Shelf Life

Our Shelf Life Blog features the latest recommendations chosen by library staff and volunteers.
Thu, 04/25/2013 - 3:16pm
Infinity and Me by Kate Hosford

One of my daughters enjoys math, science, and thinking about seemingly abstract concepts in practical terms. I brought home the picture book Infinity and Me by Kate Hosford, thinking it would be particularly suited to capture her interest. In it, a young girl named Uma stares at the night sky dotted with stars and asks how many there are. Maybe as many as infinity? And then she begins to wonder how other people imagine infinity.

She performs her own research, asking her friends, Grandma, school staff, and ponders their unique responses. Her friend Sam introduces her to the infinity symbol and Grandma explains how infinity reminds her of their family tree. Other ideas about infinity make her head hurt, like her music teacher's idea of infinity as music that goes in a circle and never ends.

Wed, 04/24/2013 - 8:27am
Warm Bodies by Isaac Marion

R is a zombie. He can’t remember his name so he is down to one letter. R lives in an old airplane and collects pieces of his crumbling civilization.  He loves Frank Sinatra and the Beatles and listens to them on old vinyl records. He reminds me of Pixar’s Wall-e. R is in the early stages of decay so he doesn’t look too bad, but he does eat brains. He grunts and groans, he shrugs, and he shuffles in classic zombie fashion. A typical male, he is a man of few words. Although it is hard to be a fan of the walking dead, Isaac Marion’s Warm Bodies charmed me and also made me think about what it means to be human. We sometimes need monsters to remind us of our humanity.

Tue, 07/21/2015 - 10:32am
Me Before You by Jojo Moyes

Louisa Clark happily goes to her waitressing job at The Buttered Bun, a place where she personally knows each customer by name. But the bad economy takes its toll and the café is abruptly closed. Kicking back and relaxing until something better comes along is simply not an option with Louisa’s parents depending on her financial help to make ends meet.

Mon, 07/06/2015 - 2:47pm
The Darkest Minds by Alexandra Bracken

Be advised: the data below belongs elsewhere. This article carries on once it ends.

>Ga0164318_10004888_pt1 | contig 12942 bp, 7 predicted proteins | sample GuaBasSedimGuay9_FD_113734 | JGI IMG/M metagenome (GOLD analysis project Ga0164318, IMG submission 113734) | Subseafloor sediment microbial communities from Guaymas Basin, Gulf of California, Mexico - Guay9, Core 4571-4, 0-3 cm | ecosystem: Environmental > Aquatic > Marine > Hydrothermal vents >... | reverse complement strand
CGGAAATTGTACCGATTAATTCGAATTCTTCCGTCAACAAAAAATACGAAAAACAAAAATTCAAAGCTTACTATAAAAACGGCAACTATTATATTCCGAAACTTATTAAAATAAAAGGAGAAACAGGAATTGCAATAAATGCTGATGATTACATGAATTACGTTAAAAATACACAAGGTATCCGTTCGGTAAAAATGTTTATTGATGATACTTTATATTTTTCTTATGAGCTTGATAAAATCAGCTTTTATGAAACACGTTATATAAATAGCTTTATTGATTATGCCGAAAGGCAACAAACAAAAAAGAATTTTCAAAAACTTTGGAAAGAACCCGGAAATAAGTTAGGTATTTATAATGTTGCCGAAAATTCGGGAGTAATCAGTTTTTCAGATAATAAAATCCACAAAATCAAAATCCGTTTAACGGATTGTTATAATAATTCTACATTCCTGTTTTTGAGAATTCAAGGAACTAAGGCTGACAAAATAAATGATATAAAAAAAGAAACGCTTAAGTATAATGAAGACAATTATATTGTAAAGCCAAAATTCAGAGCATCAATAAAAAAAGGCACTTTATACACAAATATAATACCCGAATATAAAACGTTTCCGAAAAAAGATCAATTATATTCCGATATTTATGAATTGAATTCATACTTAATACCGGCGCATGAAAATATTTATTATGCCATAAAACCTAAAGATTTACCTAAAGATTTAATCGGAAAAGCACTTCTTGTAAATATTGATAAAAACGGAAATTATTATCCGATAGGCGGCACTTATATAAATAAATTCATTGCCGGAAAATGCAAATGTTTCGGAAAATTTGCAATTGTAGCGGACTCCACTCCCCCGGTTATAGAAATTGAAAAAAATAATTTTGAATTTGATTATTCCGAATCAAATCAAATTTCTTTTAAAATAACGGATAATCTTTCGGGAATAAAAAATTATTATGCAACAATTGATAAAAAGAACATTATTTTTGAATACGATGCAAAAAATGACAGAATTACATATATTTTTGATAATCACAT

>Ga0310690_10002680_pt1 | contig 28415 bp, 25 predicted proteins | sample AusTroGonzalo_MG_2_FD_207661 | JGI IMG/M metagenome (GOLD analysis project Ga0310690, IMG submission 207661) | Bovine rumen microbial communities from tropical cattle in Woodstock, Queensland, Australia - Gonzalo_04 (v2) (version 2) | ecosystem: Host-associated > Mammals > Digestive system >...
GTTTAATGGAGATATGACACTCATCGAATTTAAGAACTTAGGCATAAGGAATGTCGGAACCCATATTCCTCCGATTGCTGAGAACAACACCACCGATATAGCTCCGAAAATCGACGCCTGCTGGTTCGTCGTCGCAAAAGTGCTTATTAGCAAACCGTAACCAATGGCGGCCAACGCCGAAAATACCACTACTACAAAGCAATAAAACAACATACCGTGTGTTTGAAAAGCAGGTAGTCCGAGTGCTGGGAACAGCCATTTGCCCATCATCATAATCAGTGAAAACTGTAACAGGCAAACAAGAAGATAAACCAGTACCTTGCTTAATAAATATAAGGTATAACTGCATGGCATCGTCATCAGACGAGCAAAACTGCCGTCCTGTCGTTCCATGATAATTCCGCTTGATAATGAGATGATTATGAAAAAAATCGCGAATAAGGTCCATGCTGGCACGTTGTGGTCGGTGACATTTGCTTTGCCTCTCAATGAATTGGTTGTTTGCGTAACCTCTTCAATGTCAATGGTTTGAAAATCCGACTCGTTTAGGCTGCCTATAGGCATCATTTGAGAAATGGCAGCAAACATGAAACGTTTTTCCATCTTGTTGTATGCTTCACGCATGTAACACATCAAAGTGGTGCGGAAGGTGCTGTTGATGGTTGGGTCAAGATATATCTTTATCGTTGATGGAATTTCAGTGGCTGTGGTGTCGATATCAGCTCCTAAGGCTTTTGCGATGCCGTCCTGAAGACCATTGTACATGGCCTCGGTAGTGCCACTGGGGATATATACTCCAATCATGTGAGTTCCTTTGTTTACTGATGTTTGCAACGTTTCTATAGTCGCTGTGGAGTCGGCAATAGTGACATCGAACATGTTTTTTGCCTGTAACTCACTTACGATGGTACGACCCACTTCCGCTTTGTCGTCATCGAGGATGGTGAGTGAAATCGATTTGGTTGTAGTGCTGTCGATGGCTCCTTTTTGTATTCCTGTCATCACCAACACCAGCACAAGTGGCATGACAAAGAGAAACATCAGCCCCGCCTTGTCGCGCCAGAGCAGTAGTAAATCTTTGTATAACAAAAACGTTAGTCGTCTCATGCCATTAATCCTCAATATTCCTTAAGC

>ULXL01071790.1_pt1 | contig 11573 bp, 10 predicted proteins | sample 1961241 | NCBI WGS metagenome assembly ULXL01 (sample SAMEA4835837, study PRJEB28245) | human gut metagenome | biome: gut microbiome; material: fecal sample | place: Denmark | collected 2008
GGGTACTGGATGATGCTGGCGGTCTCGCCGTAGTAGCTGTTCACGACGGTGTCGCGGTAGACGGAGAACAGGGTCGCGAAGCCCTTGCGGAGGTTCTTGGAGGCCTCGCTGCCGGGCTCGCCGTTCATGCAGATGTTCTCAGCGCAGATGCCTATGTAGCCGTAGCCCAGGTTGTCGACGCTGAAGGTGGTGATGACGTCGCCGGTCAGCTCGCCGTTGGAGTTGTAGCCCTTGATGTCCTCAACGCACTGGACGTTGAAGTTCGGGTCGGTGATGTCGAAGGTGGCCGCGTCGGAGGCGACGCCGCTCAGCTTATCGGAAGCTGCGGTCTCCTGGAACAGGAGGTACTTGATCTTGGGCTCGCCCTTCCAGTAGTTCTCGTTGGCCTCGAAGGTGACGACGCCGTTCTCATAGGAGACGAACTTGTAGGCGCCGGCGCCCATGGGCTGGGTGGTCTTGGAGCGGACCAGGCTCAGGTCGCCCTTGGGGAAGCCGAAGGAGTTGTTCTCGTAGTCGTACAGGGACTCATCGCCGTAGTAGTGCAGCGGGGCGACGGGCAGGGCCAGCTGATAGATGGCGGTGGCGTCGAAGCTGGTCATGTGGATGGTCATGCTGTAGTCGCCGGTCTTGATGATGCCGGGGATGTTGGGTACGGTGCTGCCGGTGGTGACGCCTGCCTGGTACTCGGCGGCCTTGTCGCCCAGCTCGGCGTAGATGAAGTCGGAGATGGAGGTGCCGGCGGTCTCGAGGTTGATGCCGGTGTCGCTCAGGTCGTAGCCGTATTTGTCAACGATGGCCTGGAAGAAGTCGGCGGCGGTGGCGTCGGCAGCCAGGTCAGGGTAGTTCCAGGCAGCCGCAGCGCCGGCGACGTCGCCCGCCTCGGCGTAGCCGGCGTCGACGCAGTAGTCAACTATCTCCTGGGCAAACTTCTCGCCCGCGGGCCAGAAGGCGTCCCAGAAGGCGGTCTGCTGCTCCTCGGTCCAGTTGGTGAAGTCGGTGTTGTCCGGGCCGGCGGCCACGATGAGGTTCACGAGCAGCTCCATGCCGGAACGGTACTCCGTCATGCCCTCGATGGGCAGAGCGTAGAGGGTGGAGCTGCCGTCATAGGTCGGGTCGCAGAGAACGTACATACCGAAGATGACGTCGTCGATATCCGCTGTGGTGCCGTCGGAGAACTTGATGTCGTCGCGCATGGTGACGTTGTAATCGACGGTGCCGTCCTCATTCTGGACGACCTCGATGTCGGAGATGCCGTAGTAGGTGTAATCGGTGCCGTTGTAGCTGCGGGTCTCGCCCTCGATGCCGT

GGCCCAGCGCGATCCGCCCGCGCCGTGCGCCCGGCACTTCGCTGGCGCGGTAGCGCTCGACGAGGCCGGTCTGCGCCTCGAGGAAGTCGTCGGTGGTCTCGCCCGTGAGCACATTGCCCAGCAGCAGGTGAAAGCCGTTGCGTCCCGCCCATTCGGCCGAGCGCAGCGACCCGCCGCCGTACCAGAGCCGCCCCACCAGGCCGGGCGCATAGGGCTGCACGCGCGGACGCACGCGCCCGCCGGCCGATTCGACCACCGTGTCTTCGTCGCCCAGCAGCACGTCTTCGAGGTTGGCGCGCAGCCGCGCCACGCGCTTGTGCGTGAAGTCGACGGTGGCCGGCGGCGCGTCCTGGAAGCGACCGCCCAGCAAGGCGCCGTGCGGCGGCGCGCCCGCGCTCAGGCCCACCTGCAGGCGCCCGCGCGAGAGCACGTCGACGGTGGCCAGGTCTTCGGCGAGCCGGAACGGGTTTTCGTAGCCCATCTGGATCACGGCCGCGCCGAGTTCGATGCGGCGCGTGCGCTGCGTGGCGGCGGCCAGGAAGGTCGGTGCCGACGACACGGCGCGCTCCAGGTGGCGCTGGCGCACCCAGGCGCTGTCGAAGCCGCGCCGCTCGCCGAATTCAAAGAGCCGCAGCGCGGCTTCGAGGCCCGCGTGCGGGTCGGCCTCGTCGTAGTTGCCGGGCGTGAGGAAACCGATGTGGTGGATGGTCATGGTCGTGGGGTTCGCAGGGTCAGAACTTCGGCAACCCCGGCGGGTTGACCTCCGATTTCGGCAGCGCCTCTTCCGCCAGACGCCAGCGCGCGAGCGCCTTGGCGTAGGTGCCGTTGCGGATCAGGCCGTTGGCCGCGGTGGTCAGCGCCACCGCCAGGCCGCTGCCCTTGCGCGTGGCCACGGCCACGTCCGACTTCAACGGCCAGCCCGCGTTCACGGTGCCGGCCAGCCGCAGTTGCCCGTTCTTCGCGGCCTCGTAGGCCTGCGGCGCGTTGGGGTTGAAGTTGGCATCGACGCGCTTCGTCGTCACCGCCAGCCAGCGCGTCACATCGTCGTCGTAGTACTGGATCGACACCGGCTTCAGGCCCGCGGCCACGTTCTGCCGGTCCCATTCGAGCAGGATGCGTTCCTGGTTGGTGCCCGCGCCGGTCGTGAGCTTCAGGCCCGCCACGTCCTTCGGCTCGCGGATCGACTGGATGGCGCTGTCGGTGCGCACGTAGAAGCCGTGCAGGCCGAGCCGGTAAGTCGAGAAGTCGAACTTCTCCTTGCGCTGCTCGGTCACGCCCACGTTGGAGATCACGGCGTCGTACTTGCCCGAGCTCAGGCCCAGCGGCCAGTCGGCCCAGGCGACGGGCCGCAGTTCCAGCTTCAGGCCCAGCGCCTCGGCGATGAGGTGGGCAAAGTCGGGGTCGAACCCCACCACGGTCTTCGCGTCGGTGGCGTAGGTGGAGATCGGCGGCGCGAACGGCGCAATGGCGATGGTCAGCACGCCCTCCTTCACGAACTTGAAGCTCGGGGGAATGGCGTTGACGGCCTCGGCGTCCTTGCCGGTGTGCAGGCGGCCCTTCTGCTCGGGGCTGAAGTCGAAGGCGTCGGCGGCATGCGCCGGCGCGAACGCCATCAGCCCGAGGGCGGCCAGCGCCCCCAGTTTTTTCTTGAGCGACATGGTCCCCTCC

Ruby is 16 and lives at Camp Thurmond, a government-run work camp with harsh restrictions and brutal punishments in The Darkest Minds, by Alexandra Bracken. She has been there since she was 10, shortly after a deadly virus appeared and proved fatal to most of Ruby’s classmates. Survivors of the virus developed psychic abilities of varying levels, and they were grouped into five classifications that indicate their power/danger level: Blue, Green, Yellow, Orange, and Red, with red being the most dangerous. Ruby is secretly an Orange who has tricked the officials (her power is entering other people’s minds) into believing she is a Green, which has kept her safe until now. But the officials are aware that there are some hiding Yellows, Oranges, and Reds, and they are using new tactics to ferret them out.

Fri, 04/19/2013 - 3:31am
Beyond the Body Farm by William Bass

This readalike is in response to a patron's book-match request. If you would like personalized reading recommendations, fill out the book-match form and a librarian will email suggested titles to you. Available for adults, teens, and kids.  You can browse the book matches here.

Beyond the Body Farm by William Bass: A forensic anthropologist tracks the field's increasing sophistication as reflected by cases throughout his career, describing such newer technologies as DNA processing and electron microscopy, and examining past cases in which new developments proved pivotal. 
 
If you enjoyed Beyond the Body Farm and are looking for other true crime books, here are some titles you may enjoy:
 
A Cold Case by Philip Gourevitch
A few years ago, Andy Rosenzweig, an inspector for the Manhattan District Attorney's office, was abruptly reminded of an old, unsolved double homicide. It bothered him that Frankie Koehler, the notoriously dangerous suspect, had eluded capture and was still at large. Rosenzweig had known the victims of the crime, for they were childhood friends from the South Bronx: Richie Glennon, a Runyonesque ex-prizefighter at home with both cops and criminals; and Pete McGinn, a spirited restaurateur and father of four. He resolved to find the killer and close the case. (worldcat.org)
 
During the time of the 1893 Chicago World's Fair, Dr. Henry Holmes built a torture palace to which he lured 27 victims, mostly young women. While the fair ushered in a new epoch in American history, Holmes marked the emergence of the serial killer, who thrived on the forces transforming the country. (worldcat.org)
 
 
 
 
Thu, 04/18/2013 - 10:29am

No one really liked Duny in A Wizard of Earthsea by Ursula K. Le Guin. The boy was wild, proud, and full of temper-- well-suited to the company of the goats he herded. Then came the day when he overheard his aunt chanting a spell to call her goat down from the roof of her house. He remembered the rhyme and later spoke it to his own herd:

"Noth hierth malk man hiolk han merth han!"

The first time he said it, they came to him all together, staring with their yellow eyes. Duny laughed and shouted the rhyme again. They pushed towards him with their thick, ridged horns. Duny ran all the way to town with the goats close beside. The villagers laughed at him and cursed the animals.

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